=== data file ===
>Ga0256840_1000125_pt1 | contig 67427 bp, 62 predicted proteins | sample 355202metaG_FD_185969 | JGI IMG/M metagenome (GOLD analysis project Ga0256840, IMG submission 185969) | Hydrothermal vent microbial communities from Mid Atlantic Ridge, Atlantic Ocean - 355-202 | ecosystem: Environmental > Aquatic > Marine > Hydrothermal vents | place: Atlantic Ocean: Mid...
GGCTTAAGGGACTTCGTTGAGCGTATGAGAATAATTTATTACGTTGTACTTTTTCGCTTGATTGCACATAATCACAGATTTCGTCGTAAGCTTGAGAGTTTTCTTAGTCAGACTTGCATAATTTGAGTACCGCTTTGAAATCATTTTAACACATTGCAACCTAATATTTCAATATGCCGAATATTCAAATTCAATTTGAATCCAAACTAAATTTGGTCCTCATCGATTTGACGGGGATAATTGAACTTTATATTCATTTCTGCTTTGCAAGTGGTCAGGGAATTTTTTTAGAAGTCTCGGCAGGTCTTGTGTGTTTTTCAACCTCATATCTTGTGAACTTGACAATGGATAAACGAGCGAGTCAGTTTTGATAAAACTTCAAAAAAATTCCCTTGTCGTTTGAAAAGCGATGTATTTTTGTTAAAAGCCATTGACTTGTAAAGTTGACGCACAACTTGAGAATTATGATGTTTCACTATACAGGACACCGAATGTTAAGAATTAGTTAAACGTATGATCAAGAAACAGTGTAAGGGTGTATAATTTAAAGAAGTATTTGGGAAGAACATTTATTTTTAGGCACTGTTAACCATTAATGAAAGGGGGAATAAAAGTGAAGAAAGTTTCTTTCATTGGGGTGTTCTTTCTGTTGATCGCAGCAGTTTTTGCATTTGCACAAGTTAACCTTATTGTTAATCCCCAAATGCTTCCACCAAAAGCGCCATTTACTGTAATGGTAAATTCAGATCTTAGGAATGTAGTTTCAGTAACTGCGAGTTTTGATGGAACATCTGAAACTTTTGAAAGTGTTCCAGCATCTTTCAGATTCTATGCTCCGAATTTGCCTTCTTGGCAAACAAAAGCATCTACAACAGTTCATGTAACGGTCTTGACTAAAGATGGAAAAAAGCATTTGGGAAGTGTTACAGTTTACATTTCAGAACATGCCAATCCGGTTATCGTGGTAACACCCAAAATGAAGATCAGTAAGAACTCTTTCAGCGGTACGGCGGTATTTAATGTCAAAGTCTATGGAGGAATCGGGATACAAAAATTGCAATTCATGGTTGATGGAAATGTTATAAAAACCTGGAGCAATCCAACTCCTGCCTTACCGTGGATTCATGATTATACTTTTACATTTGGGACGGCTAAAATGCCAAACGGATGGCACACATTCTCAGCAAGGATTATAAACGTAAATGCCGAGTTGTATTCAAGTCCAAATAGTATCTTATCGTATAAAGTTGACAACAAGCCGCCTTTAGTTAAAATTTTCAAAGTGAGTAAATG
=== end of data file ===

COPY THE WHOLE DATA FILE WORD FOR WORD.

>Ga0256840_1000125_pt1 | contig 67427 bp, 62 predicted proteins | sample 355202metaG_FD_185969 | JGI IMG/M metagenome (GOLD analysis project Ga0256840, IMG submission 185969) | Hydrothermal vent microbial communities from Mid Atlantic Ridge, Atlantic Ocean - 355-202 | ecosystem: Environmental > Aquatic > Marine > Hydrothermal vents | place: Atlantic Ocean: Mid...
GGCTTAAGGGACTTCGTTGAGCGTATGAGAATAATTTATTACGTTGTACTTTTTCGCTTGATTGCACATAATCACAGATTTCGTCGTAAGCTTGAGAGTTTTCTTAGTCAGACTTGCATAATTTGAGTACCGCTTTGAAATCATTTTAACACATTGCAACCTAATATTTCAATATGCCGAATATTCAAATTCAATTTGAATCCAAACTAAATTTGGTCCTCATCGATTTGACGGGGATAATTGAACTTTATATTCATTTCTGCTTTGCAAGTGGTCAGGGAATTTTTTTAGAAGTCTCGGCAGGTCTTGTGTGTTTTTCAACCTCATATCTTGTGAACTTGACAATGGATAAACGAGCGAGTCAGTTTTGATAAAACTTCAAAAAAATTCCCTTGTCGTTTGAAAAGCGATGTATTTTTGTTAAAAGCCATTGACTTGTAAAGTTGACGCACAACTTGAGAATTATGATGTTTCACTATACAGGACACCGAATGTTAAGAATTAGTTAAACGTATGATCAAGAAACAGTGTAAGGGTGTATAATTTAAAGAAGTATTTGGGAAGAACATTTATTTTTAGGCACTGTTAACCATTAATGAAAGGGGGAATAAAAGTGAAGAAAGTTTCTTTCATTGGGGTGTTCTTTCTGTTGATCGCAGCAGTTTTTGCATTTGCACAAGTTAACCTTATTGTTAATCCCCAAATGCTTCCACCAAAAGCGCCATTTACTGTAATGGTAAATTCAGATCTTAGGAATGTAGTTTCAGTAACTGCGAGTTTTGATGGAACATCTGAAACTTTTGAAAGTGTTCCAGCATCTTTCAGATTCTATGCTCCGAATTTGCCTTCTTGGCAAACAAAAGCATCTACAACAGTTCATGTAACGGTCTTGACTAAAGATGGAAAAAAGCATTTGGGAAGTGTTACAGTTTACATTTCAGAACATGCCAATCCGGTTATCGTGGTAACACCCAAAATGAAGATCAGTAAGAACTCTTTCAGCGGTACGGCGGTATTTAATGTCAAAGTCTATGGAGGAATCGGGATACAAAAATTGCAATTCATGGTTGATGGAAATGTTATAAAAACCTGGAGCAATCCAACTCCTGCCTTACCGTGGATTCATGATTATACTTTTACATTTGGGACGGCTAAAATGCCAAACGGATGGCACACATTCTCAGCAAGGATTATAAACGTAAATGCCGAGTTGTATTCAAGTCCAAATAGTATCTTATCGTATAAAGTTGACAACAAGCCGCCTTTAGTTAAAATTTTCAAAGTGAGTAAATG